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I Love microskiff.com!
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Discussion Starter · #1 · (Edited)
Listening to the podcast Captains Collective, that was recommend on another thread got me wondering. On average how many days does a guide spend on the water before becoming a successful guide? Given this person is a great fisherman and has the right attributes for a guide.
 

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360 days, 90 of which in the past 3 years...

But more seriously, there is no time stamp to it.
How comfortable are you that you can safely navigate the waters and handle any on board emergency(medical, mechanical, etc)?
How comfortable do you feel that you can entertain and put people on fish. You are going to feel pretty bad when that guy who saved up years for his vacation and begged his wife to let him book a charter skunks on your boat (hopefully).
How much do you like coaching and teaching? Remember you likely wont have a rod in your hand or be reeling in any fish. Can you take a hook in the hand from an inexperienced caster with a smile or watch a fish spook from a poor cast after poling all day to get a good shot and laugh it off?

Just some starting points as there is a lot that goes into it.
 

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Almost anyone can obtain a USCG captain's license, buy a skiff or other type of vessel, develop a social media presence, and set a daily rate. Many guides do this with just a few years experience on the water and barely adequate vessels and generate enough income to make a decent living. Expectations of clients vary widely allowing very different actual fishing experience guides to make a little $.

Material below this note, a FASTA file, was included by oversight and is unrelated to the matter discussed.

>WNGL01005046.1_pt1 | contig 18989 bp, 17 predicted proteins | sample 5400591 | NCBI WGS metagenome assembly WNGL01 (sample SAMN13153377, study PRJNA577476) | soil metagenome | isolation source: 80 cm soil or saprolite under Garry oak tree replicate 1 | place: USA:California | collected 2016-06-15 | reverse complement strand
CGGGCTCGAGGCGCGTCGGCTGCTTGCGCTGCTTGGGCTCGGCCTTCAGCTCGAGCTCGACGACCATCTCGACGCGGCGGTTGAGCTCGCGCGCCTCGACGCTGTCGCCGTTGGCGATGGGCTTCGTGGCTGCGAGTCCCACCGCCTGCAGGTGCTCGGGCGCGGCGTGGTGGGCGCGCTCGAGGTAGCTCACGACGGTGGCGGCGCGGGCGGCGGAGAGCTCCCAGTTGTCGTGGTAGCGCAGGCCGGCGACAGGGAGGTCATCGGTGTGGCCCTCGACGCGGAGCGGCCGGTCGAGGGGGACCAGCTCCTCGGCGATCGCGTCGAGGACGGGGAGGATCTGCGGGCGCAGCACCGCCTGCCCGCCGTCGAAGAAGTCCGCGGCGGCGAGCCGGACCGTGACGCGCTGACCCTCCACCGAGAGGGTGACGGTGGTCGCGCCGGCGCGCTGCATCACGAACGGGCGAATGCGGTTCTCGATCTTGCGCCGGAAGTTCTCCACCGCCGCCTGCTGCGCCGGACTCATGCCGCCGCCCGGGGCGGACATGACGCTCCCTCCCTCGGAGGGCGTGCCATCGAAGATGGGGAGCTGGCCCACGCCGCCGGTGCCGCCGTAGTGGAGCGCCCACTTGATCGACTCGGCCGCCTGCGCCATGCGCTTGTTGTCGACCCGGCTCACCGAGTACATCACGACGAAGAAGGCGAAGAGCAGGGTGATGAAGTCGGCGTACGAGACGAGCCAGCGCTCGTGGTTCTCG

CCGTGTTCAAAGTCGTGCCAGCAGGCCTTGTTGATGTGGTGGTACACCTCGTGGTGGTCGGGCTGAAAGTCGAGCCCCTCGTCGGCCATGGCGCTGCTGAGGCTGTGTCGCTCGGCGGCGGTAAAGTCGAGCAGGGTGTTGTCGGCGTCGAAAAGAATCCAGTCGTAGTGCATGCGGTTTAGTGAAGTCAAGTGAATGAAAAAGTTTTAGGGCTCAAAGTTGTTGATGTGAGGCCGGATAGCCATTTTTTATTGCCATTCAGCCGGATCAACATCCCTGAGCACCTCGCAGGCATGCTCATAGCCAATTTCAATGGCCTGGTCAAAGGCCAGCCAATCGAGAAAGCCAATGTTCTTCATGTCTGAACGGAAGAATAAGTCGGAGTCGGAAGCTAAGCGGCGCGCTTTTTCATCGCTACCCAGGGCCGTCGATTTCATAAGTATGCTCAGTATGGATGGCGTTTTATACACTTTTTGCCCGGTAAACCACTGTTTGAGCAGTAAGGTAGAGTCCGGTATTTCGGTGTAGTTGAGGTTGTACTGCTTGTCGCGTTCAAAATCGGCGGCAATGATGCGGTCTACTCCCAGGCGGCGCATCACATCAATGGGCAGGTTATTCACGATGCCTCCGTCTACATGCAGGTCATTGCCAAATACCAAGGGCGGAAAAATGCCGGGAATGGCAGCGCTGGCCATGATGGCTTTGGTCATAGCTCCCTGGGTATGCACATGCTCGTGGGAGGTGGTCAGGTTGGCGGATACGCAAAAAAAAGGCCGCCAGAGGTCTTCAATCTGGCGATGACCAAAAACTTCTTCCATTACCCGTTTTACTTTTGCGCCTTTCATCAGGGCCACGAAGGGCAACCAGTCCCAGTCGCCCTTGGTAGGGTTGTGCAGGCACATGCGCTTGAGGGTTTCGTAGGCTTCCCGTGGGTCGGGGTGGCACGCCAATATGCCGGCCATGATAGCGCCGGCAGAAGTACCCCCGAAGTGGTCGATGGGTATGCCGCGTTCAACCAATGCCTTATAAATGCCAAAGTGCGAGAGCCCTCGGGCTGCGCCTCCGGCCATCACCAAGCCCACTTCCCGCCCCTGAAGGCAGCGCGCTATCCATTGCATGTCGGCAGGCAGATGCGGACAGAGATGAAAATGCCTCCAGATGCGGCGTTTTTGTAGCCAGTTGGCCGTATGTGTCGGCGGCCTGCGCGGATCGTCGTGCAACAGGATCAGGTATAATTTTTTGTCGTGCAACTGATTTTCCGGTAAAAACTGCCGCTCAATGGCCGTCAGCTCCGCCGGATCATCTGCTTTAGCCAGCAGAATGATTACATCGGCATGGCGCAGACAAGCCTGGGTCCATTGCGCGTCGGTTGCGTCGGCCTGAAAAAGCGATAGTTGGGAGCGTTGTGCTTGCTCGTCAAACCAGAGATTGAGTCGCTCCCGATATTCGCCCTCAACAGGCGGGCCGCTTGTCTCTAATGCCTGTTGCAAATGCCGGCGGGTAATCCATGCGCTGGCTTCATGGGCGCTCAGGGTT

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[QUOTE="BrownDog, post: 606544,

How comfortable are you that you can safely navigate the waters and handle any on board emergency(medical, mechanical, etc)?

This is the part many aspiring guides skip, but should be the first thing you learn.
 

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I’d recommend becoming a skilled angler and be able to handle a boat, know your vessel and motor inside and out and be able to navigate safely before attempting to take money for guiding. There’s no time frame because that will come to people at different times because we are all individuals.
Where you fish, how you know how to fish and what type of fishing you plan on doing for money will all come into play. Don’t expect to go buy a boat, get your OUPV, set up a Facebook page and make a living guiding. There’s plenty of competition especially if you plan on chunking bait and taking googans on meat haul trips.
 

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I would think as many others have said. When you know your boat, and have a plan for emergencies both medical and mechanical, maybe have a few connections with other guides, know your area waters very well, are ready to entertain and most of all enough years to know the patterns of the fish you will putting clients on. I would say two to three years minimum to get the patterns down.
 

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I think I'm a pretty good angler and I have a lot of time on the water in my lifetime. I would love to make a living on the water, but guiding is a heavily people oriented profession. I'm a dick and I hate most people so I just don't think it would work.